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VIDEO: Advances in CAR T cells offer significant potential for patients with leukemia

SAN DIEGO — The use of a fourth-generation CAR T-cell therapy demonstrated high remission rates and appeared well tolerated in children and adults with acute B-cell lymphoblastic leukemia, according to Joshua Brody, MD, director of the Lymphoma Immunotherapy Program, at the Icahn School of Medicine at Mount Sinai Hospital in New York.

In this video, Brody discusses the results of two studies presented at the ASH Annual Meeting and Exposition that demonstrated that CAR T cells appear effective and safe in the treatment of ALL.

“We have chimeric antigen receptor T-cell studies [that] are adding to the already impressive collection of data that we have,” Brody told HemOnc Today.

Lung-Ji Chang, PhD, from the University of Florida Health, and colleagues conducted a phase 1/ phase 2 study of 102 eligible children and adults with B-ALL to assess the safety and efficacy of a fourth-generation CAR T cell.

More than 90% of patients (n = 69) with a bone marrow blast count less than 50% achieved a complete response after treatment, and 75.8% of patients (n = 33) with a blast count greater than or equal to 50% achieved CR.

In addition, Brody highlights the results of a study that Rebecca A. Gardner, MD, assistant professor at Seattle Children’s Hospital, and colleagues presented that showed early intervention with pre-emptive tocilizumab (Actemra, Genentech) and dexamethasone decreased rates of severe cytokine release syndrome by 50%.

Brody notes that although studies assessing the efficacy of CAR T cells have been impressive, there has been a growing concern surrounding toxicities.

“[This] important study … shows that we can use prophylactic therapy to help to avoid severe cytokine release syndromes … [which is] one of the primary causes of morbidity and mortality with CAR T cells,” Brody said. “If we can get that same great efficacy with less toxicity, this would be a big deal for our patients,” Brody said.

Reference: Gardner R, et al. Abstract 586. Presented at: ASH Annual Meeting and Exposition; Dec. 3-6, 2016; San Diego.

Chang LJ, et al. Abstract 587. Presented at: ASH Annual Meeting and Exposition; Dec. 3-6, 2016; San Diego.

Disclosure: Brody reports no relevant financial disclosures.

SAN DIEGO — The use of a fourth-generation CAR T-cell therapy demonstrated high remission rates and appeared well tolerated in children and adults with acute B-cell lymphoblastic leukemia, according to Joshua Brody, MD, director of the Lymphoma Immunotherapy Program, at the Icahn School of Medicine at Mount Sinai Hospital in New York.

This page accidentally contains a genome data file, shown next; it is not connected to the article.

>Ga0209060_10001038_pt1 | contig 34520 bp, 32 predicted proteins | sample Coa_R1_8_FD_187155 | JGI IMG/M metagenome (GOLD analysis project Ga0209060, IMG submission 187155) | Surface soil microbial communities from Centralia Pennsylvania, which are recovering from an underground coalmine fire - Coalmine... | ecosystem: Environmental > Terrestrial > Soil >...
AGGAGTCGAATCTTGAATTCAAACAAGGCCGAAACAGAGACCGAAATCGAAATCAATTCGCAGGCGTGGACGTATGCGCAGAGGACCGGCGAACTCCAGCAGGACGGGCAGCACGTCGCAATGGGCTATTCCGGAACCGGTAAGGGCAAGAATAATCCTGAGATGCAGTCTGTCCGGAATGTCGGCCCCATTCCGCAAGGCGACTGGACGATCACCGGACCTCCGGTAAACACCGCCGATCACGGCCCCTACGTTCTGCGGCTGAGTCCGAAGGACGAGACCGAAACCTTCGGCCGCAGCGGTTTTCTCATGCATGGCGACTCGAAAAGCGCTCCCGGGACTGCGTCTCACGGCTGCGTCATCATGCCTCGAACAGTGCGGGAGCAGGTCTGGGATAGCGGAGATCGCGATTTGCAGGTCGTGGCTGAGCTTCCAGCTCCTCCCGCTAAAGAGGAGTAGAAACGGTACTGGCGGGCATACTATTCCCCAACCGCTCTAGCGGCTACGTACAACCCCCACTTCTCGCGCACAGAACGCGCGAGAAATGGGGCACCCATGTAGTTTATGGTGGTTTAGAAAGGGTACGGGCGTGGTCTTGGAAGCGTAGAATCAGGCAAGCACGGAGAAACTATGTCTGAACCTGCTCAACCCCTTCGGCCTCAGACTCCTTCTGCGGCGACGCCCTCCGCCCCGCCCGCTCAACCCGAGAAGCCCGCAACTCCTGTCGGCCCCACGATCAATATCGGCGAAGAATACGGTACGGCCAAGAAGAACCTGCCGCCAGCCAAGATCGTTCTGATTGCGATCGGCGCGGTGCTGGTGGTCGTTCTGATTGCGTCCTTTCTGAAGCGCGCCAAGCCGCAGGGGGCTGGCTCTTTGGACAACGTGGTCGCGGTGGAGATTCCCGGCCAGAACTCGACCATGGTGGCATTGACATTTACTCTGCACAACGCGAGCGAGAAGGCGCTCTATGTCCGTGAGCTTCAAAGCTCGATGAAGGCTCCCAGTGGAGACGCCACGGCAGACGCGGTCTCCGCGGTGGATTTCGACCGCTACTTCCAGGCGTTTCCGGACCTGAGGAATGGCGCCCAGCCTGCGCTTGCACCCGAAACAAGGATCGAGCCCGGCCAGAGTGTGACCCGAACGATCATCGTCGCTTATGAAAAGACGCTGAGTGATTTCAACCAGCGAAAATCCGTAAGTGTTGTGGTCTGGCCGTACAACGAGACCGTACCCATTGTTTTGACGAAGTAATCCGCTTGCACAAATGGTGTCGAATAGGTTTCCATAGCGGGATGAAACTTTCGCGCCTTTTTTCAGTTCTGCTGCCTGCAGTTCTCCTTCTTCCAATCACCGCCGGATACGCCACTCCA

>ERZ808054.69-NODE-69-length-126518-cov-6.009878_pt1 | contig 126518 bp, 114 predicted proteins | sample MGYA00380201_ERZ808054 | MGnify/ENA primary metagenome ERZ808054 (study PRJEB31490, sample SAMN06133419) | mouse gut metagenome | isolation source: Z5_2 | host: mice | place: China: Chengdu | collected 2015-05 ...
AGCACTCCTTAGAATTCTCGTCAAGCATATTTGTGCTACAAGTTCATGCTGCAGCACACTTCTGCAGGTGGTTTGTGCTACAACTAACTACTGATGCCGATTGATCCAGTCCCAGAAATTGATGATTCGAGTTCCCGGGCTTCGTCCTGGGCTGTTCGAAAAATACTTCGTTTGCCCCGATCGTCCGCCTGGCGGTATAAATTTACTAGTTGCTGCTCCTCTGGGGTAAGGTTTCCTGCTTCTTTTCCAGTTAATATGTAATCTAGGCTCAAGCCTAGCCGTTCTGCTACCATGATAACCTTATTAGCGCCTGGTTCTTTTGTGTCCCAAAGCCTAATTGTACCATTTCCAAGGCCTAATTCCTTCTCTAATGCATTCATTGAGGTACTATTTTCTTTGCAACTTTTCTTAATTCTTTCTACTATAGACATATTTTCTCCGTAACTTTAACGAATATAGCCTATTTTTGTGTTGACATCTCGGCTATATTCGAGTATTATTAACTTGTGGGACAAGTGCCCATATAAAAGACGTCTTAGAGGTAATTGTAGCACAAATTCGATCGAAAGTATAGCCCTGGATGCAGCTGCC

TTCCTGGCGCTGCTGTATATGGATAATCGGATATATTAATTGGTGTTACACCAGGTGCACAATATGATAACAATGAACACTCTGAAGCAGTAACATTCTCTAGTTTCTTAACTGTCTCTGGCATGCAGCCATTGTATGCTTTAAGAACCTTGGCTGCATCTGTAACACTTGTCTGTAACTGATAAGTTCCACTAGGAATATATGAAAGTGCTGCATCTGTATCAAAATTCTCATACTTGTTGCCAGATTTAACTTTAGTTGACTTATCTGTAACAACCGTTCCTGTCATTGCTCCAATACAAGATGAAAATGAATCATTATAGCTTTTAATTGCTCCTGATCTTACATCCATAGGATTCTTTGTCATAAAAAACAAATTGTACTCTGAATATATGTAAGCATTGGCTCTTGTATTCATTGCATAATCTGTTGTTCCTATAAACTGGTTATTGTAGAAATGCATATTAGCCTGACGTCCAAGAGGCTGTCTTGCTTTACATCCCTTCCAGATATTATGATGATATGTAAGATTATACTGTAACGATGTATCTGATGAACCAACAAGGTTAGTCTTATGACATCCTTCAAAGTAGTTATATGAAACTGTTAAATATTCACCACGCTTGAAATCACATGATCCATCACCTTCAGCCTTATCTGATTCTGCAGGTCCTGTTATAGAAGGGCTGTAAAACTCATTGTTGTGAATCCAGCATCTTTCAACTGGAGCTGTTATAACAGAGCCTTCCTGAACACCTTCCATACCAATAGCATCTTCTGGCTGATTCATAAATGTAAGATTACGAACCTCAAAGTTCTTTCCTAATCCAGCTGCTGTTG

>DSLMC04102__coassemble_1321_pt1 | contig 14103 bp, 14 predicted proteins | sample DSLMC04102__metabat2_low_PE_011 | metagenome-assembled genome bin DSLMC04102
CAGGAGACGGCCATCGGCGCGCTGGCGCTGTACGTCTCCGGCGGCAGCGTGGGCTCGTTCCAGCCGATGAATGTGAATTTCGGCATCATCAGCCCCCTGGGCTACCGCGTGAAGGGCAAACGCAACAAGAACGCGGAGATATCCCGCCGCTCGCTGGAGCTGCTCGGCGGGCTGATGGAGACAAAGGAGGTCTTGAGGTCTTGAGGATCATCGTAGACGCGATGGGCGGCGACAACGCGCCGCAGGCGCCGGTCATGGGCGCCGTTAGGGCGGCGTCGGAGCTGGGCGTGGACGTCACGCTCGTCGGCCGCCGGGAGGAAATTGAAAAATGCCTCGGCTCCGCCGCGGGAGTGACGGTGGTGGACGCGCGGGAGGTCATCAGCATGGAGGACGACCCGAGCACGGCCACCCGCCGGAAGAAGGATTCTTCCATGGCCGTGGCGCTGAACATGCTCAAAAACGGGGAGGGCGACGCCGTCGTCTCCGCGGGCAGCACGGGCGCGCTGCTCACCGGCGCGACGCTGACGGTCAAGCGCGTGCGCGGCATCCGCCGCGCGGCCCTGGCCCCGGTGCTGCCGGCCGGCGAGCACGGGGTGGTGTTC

In this video, Brody discusses the results of two studies presented at the ASH Annual Meeting and Exposition that demonstrated that CAR T cells appear effective and safe in the treatment of ALL.

“We have chimeric antigen receptor T-cell studies [that] are adding to the already impressive collection of data that we have,” Brody told HemOnc Today.

Lung-Ji Chang, PhD, from the University of Florida Health, and colleagues conducted a phase 1/ phase 2 study of 102 eligible children and adults with B-ALL to assess the safety and efficacy of a fourth-generation CAR T cell.

More than 90% of patients (n = 69) with a bone marrow blast count less than 50% achieved a complete response after treatment, and 75.8% of patients (n = 33) with a blast count greater than or equal to 50% achieved CR.

In addition, Brody highlights the results of a study that Rebecca A. Gardner, MD, assistant professor at Seattle Children’s Hospital, and colleagues presented that showed early intervention with pre-emptive tocilizumab (Actemra, Genentech) and dexamethasone decreased rates of severe cytokine release syndrome by 50%.

Brody notes that although studies assessing the efficacy of CAR T cells have been impressive, there has been a growing concern surrounding toxicities.

“[This] important study … shows that we can use prophylactic therapy to help to avoid severe cytokine release syndromes … [which is] one of the primary causes of morbidity and mortality with CAR T cells,” Brody said. “If we can get that same great efficacy with less toxicity, this would be a big deal for our patients,” Brody said.

Reference: Gardner R, et al. Abstract 586. Presented at: ASH Annual Meeting and Exposition; Dec. 3-6, 2016; San Diego.

Chang LJ, et al. Abstract 587. Presented at: ASH Annual Meeting and Exposition; Dec. 3-6, 2016; San Diego.

Disclosure: Brody reports no relevant financial disclosures.

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